2. ^ Mosley, Charles, ed. (2003). Burke's Peerage, Baronetage & Knightage. I (107th ed.). Wilmington, Delaware: Burke's Peerage (Genealogical Books) Ltd. p. 1169. Retrieved 6 April 2015. 
  3. ^ Kelly's Directory of the Counties of Derby, Notts, Leicester and Rutland. London. 1891. p. 243. Retrieved 6 April 2015. 
  4. ^ "Henry Charles Vicars Hunter". accessgenealogy.com. 6 April 2015. 
  5. ^ "No. 28687". The London Gazette. 4 February 1913. p. 846. 
  6. ^ "No. 29048". The London Gazette (Supplement). 22 January 1915. p. 782. 
  7. ^ "No. 29160". The London Gazette (Supplement). 11 May 1915. p. 4631. 
  8. ^ "No. 29527". The London Gazette (Supplement). 28 March 1916. p. 3414. 
  9. ^ "No. 29619". The London Gazette (Supplement). 9 June 1916. p. 5806. 
  10. ^ "No. 29801". The London Gazette (Supplement). 24 October 1916. p. 10378. 
  11. ^ "No. 29793". The London Gazette (Supplement). 20 October 1916. p. 10183. 
  12. ^ "No. 30127". The London Gazette (Supplement). 12 June 1917. p. 5816. 
  13. ^ "Bomber Command No.9 Squadron". Royal Air Force. 2015. Retrieved 8 April 2015. 
  14. ^ "Honours: Mentioned in Despatches". Flight. IX (469): 1329. 20 December 1917. Retrieved 8 April 2015. 
  15. ^ "No. 42 Squadron". Royal Air Force. 2015. Retrieved 8 April 2015. 
  16. ^ "Bomber Command No.105 Squadron". Royal Air Force. 2015. Retrieved 8 April 2015. 
  17. ^ "Mentioned in Despatches". Flight. XI (553): 1019. 31 July 1919. Retrieved 8 April 2015.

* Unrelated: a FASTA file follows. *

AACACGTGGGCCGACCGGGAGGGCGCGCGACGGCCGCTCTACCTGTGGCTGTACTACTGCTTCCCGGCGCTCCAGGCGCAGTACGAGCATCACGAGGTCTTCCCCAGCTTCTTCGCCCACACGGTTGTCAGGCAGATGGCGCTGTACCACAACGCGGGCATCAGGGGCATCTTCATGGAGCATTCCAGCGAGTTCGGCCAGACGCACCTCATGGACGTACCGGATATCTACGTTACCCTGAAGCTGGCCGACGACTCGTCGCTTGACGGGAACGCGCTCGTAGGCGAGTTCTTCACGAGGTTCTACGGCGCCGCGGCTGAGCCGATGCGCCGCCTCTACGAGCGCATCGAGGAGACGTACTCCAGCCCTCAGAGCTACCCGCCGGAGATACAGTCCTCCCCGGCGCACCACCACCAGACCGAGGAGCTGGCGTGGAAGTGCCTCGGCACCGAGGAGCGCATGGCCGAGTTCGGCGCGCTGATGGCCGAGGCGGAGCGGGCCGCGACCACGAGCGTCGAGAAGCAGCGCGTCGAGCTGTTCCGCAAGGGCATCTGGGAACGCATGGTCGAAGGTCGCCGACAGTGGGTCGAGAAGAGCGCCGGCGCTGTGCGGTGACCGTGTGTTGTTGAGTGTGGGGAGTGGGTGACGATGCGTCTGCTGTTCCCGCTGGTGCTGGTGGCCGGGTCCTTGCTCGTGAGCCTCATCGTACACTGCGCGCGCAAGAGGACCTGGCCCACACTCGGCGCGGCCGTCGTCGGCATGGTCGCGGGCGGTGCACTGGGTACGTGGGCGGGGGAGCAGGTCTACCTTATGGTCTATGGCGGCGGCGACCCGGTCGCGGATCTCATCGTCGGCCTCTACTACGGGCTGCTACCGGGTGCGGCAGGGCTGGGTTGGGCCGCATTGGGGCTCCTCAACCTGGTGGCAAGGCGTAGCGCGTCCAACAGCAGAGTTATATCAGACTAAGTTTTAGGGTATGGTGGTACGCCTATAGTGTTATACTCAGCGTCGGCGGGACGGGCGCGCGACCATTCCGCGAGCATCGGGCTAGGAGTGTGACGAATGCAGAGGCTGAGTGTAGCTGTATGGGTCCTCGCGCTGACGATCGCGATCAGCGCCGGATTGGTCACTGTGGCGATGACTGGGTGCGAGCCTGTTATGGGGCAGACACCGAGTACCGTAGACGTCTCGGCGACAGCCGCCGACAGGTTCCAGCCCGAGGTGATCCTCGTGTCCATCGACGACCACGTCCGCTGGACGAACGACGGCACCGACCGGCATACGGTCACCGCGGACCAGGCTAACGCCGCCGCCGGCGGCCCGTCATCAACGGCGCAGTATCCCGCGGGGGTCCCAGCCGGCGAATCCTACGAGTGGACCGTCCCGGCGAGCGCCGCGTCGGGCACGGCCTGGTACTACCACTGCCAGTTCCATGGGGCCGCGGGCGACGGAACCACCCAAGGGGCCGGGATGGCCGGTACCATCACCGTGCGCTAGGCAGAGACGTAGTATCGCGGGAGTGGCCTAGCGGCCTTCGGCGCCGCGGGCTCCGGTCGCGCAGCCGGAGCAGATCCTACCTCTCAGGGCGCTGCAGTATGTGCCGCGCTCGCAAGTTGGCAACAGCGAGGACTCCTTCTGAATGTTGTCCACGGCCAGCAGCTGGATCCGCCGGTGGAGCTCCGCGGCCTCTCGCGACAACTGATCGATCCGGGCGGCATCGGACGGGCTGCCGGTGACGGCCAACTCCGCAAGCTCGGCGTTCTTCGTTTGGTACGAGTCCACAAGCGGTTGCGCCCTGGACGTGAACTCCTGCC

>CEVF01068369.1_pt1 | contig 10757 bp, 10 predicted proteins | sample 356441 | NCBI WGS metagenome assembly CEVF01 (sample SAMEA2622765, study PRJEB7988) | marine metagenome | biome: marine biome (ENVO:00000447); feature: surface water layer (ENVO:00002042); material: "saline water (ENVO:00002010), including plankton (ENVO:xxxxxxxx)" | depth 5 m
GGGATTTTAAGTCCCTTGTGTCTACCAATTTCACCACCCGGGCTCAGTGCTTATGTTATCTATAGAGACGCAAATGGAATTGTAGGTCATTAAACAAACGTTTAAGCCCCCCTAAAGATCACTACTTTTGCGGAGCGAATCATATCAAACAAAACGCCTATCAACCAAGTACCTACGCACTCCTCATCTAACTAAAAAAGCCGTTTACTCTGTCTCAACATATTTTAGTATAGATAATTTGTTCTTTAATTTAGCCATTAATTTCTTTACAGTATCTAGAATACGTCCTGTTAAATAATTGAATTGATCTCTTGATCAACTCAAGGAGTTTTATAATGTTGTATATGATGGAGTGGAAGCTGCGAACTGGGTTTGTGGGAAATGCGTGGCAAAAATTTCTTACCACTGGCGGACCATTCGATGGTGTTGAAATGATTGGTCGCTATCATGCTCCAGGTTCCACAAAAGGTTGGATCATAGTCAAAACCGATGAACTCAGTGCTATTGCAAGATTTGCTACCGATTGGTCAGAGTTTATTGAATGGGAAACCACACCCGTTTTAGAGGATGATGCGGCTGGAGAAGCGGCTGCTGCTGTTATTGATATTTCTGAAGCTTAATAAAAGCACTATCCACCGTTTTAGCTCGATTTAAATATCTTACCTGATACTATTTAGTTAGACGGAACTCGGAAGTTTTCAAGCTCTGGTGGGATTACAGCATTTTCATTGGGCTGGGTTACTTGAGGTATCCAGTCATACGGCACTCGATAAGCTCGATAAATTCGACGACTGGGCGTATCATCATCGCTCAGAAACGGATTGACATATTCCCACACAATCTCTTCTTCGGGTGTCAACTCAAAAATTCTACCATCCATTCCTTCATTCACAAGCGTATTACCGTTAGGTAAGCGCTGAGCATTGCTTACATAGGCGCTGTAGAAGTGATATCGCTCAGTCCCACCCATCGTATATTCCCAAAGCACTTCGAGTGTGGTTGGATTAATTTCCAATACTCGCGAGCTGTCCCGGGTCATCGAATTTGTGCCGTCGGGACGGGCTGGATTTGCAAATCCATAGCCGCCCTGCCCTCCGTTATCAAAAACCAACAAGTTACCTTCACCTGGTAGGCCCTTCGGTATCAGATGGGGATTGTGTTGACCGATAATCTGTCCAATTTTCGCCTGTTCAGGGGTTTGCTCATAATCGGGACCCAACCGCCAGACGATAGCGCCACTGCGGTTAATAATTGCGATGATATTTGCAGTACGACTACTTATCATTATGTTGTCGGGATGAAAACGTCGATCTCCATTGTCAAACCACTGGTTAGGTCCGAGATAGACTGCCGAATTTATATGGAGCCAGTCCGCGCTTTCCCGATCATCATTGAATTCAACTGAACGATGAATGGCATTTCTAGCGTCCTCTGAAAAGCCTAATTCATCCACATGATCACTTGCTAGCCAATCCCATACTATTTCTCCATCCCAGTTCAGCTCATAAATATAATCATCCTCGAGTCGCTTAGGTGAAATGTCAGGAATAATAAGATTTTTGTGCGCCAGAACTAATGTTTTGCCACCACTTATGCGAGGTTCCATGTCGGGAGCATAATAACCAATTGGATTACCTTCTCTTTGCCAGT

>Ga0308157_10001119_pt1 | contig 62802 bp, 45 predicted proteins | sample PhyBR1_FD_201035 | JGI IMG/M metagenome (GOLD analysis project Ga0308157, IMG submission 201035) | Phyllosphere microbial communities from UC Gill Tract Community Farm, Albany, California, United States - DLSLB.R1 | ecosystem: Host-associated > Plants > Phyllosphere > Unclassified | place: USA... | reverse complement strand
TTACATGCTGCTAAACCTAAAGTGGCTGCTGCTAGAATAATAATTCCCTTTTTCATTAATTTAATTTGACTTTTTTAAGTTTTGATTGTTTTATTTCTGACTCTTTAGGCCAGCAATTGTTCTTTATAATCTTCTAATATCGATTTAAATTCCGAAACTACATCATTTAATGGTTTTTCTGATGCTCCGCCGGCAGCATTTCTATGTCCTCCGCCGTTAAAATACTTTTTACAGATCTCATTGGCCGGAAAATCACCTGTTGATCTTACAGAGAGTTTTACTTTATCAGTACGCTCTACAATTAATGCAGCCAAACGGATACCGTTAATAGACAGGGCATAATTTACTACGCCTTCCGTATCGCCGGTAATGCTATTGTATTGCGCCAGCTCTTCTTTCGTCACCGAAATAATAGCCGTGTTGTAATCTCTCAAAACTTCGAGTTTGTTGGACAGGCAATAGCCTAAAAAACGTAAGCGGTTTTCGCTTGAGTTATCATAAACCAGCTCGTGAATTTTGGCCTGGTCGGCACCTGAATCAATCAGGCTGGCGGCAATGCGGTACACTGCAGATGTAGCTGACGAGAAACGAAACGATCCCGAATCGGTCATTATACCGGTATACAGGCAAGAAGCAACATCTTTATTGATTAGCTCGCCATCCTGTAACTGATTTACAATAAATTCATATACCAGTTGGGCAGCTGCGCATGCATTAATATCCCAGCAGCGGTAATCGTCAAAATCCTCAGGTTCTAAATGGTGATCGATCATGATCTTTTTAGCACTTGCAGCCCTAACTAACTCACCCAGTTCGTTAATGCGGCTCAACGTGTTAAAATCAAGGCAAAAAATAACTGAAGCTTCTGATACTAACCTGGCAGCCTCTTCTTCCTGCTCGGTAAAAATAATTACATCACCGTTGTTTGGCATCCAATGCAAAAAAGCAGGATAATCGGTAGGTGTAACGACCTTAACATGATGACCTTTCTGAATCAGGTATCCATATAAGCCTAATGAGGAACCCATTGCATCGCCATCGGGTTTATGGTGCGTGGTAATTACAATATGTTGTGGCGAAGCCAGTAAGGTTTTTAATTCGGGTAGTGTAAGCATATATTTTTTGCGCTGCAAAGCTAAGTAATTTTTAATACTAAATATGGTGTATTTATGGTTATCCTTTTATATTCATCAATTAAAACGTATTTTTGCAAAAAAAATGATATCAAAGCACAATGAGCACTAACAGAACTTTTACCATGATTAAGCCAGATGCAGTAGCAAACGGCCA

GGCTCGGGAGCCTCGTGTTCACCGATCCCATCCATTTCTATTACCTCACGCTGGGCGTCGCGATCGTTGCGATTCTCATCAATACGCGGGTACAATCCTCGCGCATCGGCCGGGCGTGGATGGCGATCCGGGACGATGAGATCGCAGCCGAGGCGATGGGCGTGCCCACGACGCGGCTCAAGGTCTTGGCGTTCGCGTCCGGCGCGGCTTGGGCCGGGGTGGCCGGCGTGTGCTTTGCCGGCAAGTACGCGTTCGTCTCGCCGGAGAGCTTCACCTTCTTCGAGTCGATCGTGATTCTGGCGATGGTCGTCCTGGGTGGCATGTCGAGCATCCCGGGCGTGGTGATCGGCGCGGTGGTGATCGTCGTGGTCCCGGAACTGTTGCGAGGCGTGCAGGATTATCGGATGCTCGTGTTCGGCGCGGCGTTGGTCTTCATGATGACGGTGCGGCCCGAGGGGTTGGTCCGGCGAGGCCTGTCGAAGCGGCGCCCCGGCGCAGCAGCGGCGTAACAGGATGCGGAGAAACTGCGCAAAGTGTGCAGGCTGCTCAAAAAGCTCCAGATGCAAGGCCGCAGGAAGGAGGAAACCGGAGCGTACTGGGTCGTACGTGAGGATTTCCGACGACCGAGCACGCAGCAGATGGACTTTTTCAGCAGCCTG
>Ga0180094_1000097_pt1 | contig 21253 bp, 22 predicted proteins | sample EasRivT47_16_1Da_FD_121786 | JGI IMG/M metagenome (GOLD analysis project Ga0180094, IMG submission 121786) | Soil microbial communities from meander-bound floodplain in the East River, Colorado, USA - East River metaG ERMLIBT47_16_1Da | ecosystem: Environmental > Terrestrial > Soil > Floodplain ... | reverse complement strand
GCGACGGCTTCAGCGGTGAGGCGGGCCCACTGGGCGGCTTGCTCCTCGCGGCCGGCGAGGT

18. ^ "No. 31932". The London Gazette (Supplement). 4 June 1920. p. 6325. 
  19. ^ "No. 31517". The London Gazette. 22 August 1919. p. 10655. 
  20. ^ "Bomber Command No.12 Squadron". Royal Air Force. 2015. Retrieved 8 April 2015. 
  21. ^ "Senior Officers' School". Flight. XIV (718): 556. 28 September 1922. Retrieved 8 April 2015. 
  22. ^ "Royal Air Force: Appointments". Flight. XIV (713): 489. 24 August 1922. Retrieved 8 April 2015. 
  23. ^ "Royal Air Force; Appointments". Flight. XVII (880): 739. 5 November 1925. Retrieved 8 April 2015. 
  24. ^ "No. 33119". The London Gazette (Supplement). 29 December 1925. p. 10. 
  25. ^ "Royal Air Force: Appointments". Flight. XX (1043): 1077. 20 December 1928. Retrieved 8 April 2015. 
  26. ^ "Royal Air Force: Appointments". Flight. XXI (1049): 89. 31 January 1929. Retrieved 8 April 2015. 
  27. ^ "Royal Air Force: Appointments". Flight. XXII (1100): 157. 24 January 1930. Retrieved 8 April 2015. 
  28. ^ "No. 33898". The London Gazette (Supplement). 30 December 1932. p. 16. 
  29. ^ "Royal Air Force: Appointments". Flight. XXVI (1323): 449. 3 May 1924. Retrieved 8 April 2015. 
  30. ^ "Royal Air Force: Appointments". Flight. XXVI (1355): 1332. 13 December 1934. Retrieved 8 April 2015. 
  31. ^ "Royal Air Force: Appointments". Flight. XXX (1462): 698. 31 December 1936. Retrieved 8 April 2015. 
  32. ^ "Royal Air Force: Appointments". Flight. XXXI (1469): 178. 18 February 1937. Retrieved 8 April 2015. 
  33. ^ "Service Aviation". Flight. XXXVI (1594): 34. 13 July 1928. Retrieved 8 April 2015. 
  34. ^ "No. 35284". The London Gazette (Supplement). 23 September 1941. p. 5567. 
  35. ^ Klemen, L. (2000). "The Battle for Palembang". Forgotten Campaign: The Dutch East Indies Campaign 1941-1942. Retrieved 8 April 2015. 
  36. ^ Barrass, M. B. (2015). "Group No's 200–333". Air of Authority – A History of RAF Organisation. Retrieved 8 April 2015. 
  37. ^ "No. 36033". The London Gazette (Supplement). 28 May 1943. p. 2453. 
  38. ^ "No. 36329". The London Gazette. 11 January 1944. p. 286. 
  39. ^ "No. 37526". The London Gazette (Supplement). 5 April 1946. p. 1794. 
  40. ^ "Personals: Married". Flight. X (486): 430. 18 April 1918. Retrieved 8 April 2015. 
  41. ^ "Henry John Francis Hunter". Tennis Archives. 2015. Retrieved 8 April 2015. 
  42. ^ "Friedrich Rohrer". Sports Reference. 2015. Archived from the original on 1 October 2015. Retrieved 8 April 2015. 
  43. ^ a b "RAF Lawn Tennis". Flight. XVII (865): 474. 23 July 1925. Retrieved 8 April 2015. 
  44. ^ "RAF Sport: Lawn Tennis". Flight. XXII (1126): 854. 25 July 1930. Retrieved 8 April 2015.